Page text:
Evidence as love and fulfillment can only

Evidence provided by Mullins (2005),
suggests that poor working morale among employees was the predisposing factor
that resulted in productivity loss. This can be refined as lack of camaraderie
among the workforce, low levels of motivation, and a lack in sense of belonging,
feeling undervalued and insufficiently rewarded (as cited in Osabiya, 2015). Low
morale may be an effect of the individual’s needs not being met. Need theories
of motivation revolve around the concept that there are certain psychological
needs, with probable biological origin, that dictate and influence human
behaviour (Arnold & Silvester, 2005). Perhaps the most widely-known theory
within this category was Maslow’s (1943) hierarchy of needs theory determined
that human behaviour acts in accordance to five needs:  nutrition, stable employment, friendship,
achievement and self-fulfillment.  Though
all of these needs are required to fuel motivation, they are placed in order of
urgency, as such, less predominant needs such as love and fulfillment can only
be achieved when physiological and safety needs are satisfied (Kanfer et al., 2017).
There are many examples of implementations that a company could make in order
to cater to the employees needs: providing catering facilities and making sure
they have access to water to fulfill physiological requirements, inducing
security through proper wages and benefits, and ensuring that their environment
is safe and comfortable, encouraging socialization outside work hours between
co-workers to boost belonging,  increasing self esteem by giving praise and
rewards and supplying employees  suitable
training, and finally in terms of self-actualization, encouraging creativity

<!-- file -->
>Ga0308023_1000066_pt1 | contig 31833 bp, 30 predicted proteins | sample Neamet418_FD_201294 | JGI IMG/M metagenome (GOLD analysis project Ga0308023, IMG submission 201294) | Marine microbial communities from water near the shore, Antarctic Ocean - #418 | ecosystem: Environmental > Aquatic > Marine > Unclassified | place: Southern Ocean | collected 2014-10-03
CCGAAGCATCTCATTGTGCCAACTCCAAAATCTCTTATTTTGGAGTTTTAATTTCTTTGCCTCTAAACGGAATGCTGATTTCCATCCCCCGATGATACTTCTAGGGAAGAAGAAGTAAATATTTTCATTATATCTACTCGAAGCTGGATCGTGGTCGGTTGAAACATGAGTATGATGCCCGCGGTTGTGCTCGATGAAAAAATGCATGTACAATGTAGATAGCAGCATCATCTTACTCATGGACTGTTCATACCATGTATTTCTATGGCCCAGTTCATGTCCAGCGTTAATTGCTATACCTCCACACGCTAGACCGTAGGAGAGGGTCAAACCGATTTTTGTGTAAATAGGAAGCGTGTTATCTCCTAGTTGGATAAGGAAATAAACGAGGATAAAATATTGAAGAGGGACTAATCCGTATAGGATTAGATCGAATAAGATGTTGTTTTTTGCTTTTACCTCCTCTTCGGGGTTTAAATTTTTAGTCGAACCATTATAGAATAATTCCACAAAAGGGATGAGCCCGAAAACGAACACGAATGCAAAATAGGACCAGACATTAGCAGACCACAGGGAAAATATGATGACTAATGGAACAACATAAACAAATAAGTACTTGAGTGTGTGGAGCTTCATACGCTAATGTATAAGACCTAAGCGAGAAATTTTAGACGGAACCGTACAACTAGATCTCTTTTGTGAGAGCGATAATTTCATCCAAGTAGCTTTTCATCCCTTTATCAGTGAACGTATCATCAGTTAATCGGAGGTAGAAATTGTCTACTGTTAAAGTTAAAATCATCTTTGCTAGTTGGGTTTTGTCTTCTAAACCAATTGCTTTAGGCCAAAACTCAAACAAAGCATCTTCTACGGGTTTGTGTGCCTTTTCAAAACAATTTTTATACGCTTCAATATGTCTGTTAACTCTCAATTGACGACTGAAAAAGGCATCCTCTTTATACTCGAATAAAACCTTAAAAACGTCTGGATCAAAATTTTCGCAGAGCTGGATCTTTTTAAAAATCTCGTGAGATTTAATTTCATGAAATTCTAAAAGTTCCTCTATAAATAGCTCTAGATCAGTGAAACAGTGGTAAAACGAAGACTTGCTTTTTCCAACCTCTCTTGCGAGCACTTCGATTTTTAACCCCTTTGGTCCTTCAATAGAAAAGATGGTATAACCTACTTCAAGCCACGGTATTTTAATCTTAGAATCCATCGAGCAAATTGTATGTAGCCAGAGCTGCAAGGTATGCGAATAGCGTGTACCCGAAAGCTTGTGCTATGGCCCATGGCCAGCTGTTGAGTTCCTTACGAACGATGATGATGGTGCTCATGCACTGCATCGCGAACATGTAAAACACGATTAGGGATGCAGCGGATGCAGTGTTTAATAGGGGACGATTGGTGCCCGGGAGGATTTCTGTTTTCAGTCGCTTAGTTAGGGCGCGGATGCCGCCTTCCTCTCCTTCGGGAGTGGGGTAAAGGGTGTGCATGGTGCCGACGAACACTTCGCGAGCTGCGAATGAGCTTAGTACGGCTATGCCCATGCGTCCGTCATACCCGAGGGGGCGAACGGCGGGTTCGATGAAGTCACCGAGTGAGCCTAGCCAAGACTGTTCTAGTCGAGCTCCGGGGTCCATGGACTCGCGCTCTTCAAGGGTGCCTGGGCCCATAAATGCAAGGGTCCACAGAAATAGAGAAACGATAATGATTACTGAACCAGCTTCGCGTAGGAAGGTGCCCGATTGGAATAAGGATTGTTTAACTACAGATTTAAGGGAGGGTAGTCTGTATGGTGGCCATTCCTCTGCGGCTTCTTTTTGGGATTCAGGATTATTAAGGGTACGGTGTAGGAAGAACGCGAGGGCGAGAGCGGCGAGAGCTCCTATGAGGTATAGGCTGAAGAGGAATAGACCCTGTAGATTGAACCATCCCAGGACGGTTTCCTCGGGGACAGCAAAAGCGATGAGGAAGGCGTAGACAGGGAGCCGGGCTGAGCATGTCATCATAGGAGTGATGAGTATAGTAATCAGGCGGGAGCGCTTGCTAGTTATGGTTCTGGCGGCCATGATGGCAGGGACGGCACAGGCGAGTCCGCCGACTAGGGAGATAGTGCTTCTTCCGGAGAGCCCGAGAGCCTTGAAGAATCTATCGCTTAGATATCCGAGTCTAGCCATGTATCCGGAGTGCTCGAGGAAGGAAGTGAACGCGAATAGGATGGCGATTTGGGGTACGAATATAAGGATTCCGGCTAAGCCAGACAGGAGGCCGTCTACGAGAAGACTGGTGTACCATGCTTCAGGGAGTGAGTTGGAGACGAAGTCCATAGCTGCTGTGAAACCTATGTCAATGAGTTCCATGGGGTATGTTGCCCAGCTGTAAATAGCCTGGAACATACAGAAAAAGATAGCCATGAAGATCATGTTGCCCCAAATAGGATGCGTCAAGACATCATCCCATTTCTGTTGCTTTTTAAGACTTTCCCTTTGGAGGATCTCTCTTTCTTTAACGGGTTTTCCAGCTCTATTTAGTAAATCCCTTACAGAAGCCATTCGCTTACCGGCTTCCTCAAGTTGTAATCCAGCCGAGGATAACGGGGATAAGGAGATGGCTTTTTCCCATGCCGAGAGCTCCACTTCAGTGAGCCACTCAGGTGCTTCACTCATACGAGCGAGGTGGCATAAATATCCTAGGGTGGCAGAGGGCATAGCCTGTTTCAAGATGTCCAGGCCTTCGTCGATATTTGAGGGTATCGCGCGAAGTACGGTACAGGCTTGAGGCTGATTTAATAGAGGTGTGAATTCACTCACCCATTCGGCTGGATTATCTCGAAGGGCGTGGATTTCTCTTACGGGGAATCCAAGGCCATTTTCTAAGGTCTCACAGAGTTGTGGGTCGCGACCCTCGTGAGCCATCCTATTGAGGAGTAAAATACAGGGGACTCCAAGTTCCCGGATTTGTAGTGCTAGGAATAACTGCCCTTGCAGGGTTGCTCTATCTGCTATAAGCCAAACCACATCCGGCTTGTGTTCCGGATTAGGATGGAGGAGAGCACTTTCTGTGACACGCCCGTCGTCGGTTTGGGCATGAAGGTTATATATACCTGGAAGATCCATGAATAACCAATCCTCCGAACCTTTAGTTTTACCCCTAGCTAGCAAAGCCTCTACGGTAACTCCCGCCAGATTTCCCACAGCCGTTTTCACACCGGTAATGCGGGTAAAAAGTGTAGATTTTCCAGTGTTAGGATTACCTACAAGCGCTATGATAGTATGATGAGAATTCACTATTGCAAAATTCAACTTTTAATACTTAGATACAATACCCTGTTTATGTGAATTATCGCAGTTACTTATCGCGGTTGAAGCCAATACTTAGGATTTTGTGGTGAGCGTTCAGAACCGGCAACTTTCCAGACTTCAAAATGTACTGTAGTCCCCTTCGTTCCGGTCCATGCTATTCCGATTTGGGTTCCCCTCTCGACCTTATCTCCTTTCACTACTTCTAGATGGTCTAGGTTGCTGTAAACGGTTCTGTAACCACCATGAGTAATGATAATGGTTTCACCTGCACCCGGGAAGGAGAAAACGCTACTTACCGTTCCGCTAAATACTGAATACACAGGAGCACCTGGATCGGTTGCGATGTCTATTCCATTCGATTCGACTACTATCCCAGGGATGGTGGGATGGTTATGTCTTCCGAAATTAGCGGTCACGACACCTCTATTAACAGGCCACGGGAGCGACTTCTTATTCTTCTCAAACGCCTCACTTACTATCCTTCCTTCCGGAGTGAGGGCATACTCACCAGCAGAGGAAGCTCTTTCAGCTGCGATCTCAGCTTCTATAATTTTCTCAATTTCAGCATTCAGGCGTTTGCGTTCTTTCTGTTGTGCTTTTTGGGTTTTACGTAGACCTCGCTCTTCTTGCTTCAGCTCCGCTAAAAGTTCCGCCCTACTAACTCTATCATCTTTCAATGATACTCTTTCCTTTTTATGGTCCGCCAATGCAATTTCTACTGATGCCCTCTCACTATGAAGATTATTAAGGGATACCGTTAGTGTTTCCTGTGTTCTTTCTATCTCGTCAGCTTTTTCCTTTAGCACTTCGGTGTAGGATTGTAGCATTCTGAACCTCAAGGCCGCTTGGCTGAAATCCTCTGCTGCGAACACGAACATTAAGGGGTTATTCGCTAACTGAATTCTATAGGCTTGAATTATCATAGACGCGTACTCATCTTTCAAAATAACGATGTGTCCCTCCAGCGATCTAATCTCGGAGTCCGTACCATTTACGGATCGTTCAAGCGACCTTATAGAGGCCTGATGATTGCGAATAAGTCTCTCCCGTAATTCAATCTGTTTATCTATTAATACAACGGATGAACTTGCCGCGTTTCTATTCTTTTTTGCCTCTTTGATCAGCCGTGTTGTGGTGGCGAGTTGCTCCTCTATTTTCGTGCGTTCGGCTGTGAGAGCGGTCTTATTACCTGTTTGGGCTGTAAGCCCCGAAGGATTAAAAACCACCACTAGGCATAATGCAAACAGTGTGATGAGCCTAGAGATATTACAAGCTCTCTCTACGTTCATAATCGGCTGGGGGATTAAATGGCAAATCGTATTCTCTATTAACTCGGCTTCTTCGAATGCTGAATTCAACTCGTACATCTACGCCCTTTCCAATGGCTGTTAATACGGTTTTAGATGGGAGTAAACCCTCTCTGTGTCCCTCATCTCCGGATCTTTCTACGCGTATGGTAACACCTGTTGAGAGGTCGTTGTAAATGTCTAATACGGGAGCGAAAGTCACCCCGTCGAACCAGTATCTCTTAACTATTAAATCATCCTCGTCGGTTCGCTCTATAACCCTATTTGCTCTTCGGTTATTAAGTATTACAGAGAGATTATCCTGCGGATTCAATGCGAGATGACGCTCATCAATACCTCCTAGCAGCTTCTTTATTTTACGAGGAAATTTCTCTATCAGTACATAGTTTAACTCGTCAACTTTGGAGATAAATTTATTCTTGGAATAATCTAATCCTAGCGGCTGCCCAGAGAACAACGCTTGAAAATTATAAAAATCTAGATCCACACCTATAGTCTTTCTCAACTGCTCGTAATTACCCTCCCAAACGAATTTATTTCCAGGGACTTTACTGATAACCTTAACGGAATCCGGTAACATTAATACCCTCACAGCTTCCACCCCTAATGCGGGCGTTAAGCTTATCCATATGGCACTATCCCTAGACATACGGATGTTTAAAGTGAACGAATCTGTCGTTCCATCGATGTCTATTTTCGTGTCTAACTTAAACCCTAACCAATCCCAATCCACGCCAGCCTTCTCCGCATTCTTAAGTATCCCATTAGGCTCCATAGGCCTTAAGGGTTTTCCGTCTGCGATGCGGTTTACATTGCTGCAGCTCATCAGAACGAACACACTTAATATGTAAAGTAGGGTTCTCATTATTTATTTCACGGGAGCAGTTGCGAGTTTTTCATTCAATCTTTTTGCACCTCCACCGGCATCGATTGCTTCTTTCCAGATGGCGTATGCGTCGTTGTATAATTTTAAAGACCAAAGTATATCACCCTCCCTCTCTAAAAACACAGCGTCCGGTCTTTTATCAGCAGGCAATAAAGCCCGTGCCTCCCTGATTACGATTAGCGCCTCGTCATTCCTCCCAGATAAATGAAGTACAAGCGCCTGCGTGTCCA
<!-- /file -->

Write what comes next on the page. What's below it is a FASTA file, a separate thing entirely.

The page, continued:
and issuing challenges. In order to assess whether the modifications have had
an effect on employee morale, staff morale questionnaire, such as the one
adapted by Mehay (2010), could be dispensed. Despite its initial popularity
sparking related need theories such as Aldefer (1969) there is a lack of
empirical support supporting Maslow according to Wahba & Bridwell  (1976). Although need theories are easy to grasp
and can act as an insight into human behaviour, they have been criticized for  being difficult to apply usefully to the work
environment ( as cited in Arnold & Silvester, 2005; Kanfer et al., 2017). However,
need theories have sparked other theories focused on specific needs namely one
in particular: achievement.  Although
pioneered by Murray (1938),  the concept
of achievement motivation was popularized by a student of his: McClelland (1961).
 McClelland’s theory of work motivation
argues that the economic prosperity of a country is reliant, in part, upon the
level of desire to achieve of its population. 
He identified three needs that he believed were not innate, but rather
that they could be acquired and developed though life experience. These include
the need to achieve, highlighted by the wish to succeed, to master tasks and to
reach goals, the need to affiliate, which is characterized by the desire to
form relationships and associate with other individuals and the need to exert
power: which is related to exercising responsibility, control and authority,
over other individuals (as cited in Arnold & Silvester, 2005; Buchbinder
& Shanks, 2011). In order to assess an employee’s need for achievement, projective
tests are normally used. These implicate the interpretation of ambiguous
stimuli, by creating a story around the images provided, as they would be key
into discovering the true nature of the individual’s personality. A much simpler,
more direct method involves assessment via personality questionnaires. Evidence
has demonstrated that achievement is indeed correlated with career success
which is why it is crucial to identify these needs in the work space (Arnold
& Silvester, 2005). Although this theory has been criticized for being
difficult to apply practically to work environments efforts should be made to
cater to achievers’ specific requirements. If an employee demonstrated a high
need for achievement, challenging tasks with attainable goals should be
introduced, while ensuring constant feedback along the way. If an employee
presents themselves as being highly affiliate, their tasks should encourage
teamwork and cooperation for completion. Finally, if an employee demonstrates a
high need for exerting power, then they must be given opportunities to manage
others’ tasks. This would not only potentially increase morale, but also mend
the leadership issue plaguing the organization in question.